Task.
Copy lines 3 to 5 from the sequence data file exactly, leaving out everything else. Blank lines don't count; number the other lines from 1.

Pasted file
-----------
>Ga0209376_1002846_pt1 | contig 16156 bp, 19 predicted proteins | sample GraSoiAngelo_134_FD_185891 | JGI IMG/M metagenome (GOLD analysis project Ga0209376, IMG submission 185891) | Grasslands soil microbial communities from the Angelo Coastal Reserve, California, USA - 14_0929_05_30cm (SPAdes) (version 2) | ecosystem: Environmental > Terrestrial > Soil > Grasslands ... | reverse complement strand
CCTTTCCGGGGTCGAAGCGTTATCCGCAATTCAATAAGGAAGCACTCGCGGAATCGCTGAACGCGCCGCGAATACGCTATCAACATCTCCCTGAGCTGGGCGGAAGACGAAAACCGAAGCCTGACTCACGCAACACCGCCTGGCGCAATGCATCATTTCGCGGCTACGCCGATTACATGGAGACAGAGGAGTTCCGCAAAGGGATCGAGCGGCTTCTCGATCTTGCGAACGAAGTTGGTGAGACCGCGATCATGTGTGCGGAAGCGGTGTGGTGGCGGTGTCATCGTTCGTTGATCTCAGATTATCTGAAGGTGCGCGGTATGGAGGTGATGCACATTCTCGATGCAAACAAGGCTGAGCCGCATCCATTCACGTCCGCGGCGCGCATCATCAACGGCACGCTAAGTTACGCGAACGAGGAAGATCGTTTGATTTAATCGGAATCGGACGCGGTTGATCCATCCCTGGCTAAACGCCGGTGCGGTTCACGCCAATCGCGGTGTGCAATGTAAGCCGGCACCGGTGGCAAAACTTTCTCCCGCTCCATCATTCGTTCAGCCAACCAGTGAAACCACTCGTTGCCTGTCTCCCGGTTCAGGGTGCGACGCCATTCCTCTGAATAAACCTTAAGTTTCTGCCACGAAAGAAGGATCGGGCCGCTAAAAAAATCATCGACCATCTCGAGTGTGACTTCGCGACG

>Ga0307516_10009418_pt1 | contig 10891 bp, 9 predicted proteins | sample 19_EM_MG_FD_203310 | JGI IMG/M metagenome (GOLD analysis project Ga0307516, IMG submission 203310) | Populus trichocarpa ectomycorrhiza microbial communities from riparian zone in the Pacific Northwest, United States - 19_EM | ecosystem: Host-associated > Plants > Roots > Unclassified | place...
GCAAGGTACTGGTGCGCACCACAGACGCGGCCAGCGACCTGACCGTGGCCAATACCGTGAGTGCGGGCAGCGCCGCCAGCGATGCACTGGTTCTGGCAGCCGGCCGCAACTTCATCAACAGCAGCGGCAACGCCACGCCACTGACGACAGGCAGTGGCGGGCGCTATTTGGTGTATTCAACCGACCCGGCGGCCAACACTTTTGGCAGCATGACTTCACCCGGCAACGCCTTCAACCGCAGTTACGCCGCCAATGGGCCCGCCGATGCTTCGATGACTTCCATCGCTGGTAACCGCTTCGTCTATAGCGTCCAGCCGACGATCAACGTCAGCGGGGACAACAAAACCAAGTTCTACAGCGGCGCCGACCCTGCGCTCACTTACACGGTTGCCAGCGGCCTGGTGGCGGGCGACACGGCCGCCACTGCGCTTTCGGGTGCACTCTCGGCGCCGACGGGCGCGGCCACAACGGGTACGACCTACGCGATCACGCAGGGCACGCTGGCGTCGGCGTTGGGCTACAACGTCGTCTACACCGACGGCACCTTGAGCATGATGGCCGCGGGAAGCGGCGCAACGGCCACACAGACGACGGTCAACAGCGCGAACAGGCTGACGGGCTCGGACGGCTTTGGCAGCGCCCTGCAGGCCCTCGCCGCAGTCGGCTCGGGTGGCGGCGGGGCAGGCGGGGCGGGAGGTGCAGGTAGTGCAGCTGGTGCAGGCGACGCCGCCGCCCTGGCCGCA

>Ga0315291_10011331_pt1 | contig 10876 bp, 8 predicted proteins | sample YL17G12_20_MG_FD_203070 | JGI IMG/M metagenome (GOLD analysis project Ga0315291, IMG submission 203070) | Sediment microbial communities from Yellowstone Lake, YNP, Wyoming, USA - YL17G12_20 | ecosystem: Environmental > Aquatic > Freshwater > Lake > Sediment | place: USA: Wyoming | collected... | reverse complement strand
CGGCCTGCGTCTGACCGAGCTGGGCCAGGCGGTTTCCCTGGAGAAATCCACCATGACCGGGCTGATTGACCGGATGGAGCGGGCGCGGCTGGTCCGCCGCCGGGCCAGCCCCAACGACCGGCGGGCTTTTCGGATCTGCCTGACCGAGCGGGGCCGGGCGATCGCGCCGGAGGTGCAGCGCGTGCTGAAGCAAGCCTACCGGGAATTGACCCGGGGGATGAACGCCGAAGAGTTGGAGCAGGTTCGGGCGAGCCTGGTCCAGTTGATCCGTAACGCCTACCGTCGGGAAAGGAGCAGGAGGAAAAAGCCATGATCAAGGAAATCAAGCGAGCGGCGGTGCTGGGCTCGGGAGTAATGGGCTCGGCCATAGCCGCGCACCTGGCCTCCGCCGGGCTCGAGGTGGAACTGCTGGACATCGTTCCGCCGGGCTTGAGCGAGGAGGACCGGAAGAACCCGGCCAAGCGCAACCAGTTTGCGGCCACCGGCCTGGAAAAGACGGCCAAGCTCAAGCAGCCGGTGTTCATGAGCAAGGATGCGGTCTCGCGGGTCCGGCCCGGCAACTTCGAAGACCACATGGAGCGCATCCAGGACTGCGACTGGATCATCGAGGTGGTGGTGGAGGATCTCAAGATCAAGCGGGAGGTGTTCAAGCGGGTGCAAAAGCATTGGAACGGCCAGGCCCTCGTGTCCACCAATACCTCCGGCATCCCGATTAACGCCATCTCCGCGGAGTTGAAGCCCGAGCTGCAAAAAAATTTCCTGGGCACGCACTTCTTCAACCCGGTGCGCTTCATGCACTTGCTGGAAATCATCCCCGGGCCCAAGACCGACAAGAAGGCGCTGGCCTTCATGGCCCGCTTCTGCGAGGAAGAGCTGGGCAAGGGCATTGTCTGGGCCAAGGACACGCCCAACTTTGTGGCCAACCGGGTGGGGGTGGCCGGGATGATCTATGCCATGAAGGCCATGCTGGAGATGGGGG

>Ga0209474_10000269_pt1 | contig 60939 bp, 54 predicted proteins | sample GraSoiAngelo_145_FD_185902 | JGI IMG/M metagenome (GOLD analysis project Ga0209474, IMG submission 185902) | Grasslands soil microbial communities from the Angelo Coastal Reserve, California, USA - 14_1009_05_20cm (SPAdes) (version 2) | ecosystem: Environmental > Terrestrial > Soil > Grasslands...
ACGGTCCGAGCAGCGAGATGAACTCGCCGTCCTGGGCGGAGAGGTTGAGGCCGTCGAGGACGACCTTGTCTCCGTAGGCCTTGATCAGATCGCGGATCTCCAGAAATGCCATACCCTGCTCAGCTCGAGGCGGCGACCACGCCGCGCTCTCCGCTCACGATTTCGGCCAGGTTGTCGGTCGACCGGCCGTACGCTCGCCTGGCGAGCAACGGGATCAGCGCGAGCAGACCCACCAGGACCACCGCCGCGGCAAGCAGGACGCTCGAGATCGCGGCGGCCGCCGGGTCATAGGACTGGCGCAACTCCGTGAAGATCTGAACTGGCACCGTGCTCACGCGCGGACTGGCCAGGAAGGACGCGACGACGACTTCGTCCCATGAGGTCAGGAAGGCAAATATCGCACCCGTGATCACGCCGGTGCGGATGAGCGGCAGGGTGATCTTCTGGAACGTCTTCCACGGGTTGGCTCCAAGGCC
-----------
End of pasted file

>Ga0307516_10009418_pt1 | contig 10891 bp, 9 predicted proteins | sample 19_EM_MG_FD_203310 | JGI IMG/M metagenome (GOLD analysis project Ga0307516, IMG submission 203310) | Populus trichocarpa ectomycorrhiza microbial communities from riparian zone in the Pacific Northwest, United States - 19_EM | ecosystem: Host-associated > Plants > Roots > Unclassified | place...
GCAAGGTACTGGTGCGCACCACAGACGCGGCCAGCGACCTGACCGTGGCCAATACCGTGAGTGCGGGCAGCGCCGCCAGCGATGCACTGGTTCTGGCAGCCGGCCGCAACTTCATCAACAGCAGCGGCAACGCCACGCCACTGACGACAGGCAGTGGCGGGCGCTATTTGGTGTATTCAACCGACCCGGCGGCCAACACTTTTGGCAGCATGACTTCACCCGGCAACGCCTTCAACCGCAGTTACGCCGCCAATGGGCCCGCCGATGCTTCGATGACTTCCATCGCTGGTAACCGCTTCGTCTATAGCGTCCAGCCGACGATCAACGTCAGCGGGGACAACAAAACCAAGTTCTACAGCGGCGCCGACCCTGCGCTCACTTACACGGTTGCCAGCGGCCTGGTGGCGGGCGACACGGCCGCCACTGCGCTTTCGGGTGCACTCTCGGCGCCGACGGGCGCGGCCACAACGGGTACGACCTACGCGATCACGCAGGGCACGCTGGCGTCGGCGTTGGGCTACAACGTCGTCTACACCGACGGCACCTTGAGCATGATGGCCGCGGGAAGCGGCGCAACGGCCACACAGACGACGGTCAACAGCGCGAACAGGCTGACGGGCTCGGACGGCTTTGGCAGCGCCCTGCAGGCCCTCGCCGCAGTCGGCTCGGGTGGCGGCGGGGCAGGCGGGGCGGGAGGTGCAGGTAGTGCAGCTGGTGCAGGCGACGCCGCCGCCCTGGCCGCA

>Ga0315291_10011331_pt1 | contig 10876 bp, 8 predicted proteins | sample YL17G12_20_MG_FD_203070 | JGI IMG/M metagenome (GOLD analysis project Ga0315291, IMG submission 203070) | Sediment microbial communities from Yellowstone Lake, YNP, Wyoming, USA - YL17G12_20 | ecosystem: Environmental > Aquatic > Freshwater > Lake > Sediment | place: USA: Wyoming | collected... | reverse complement strand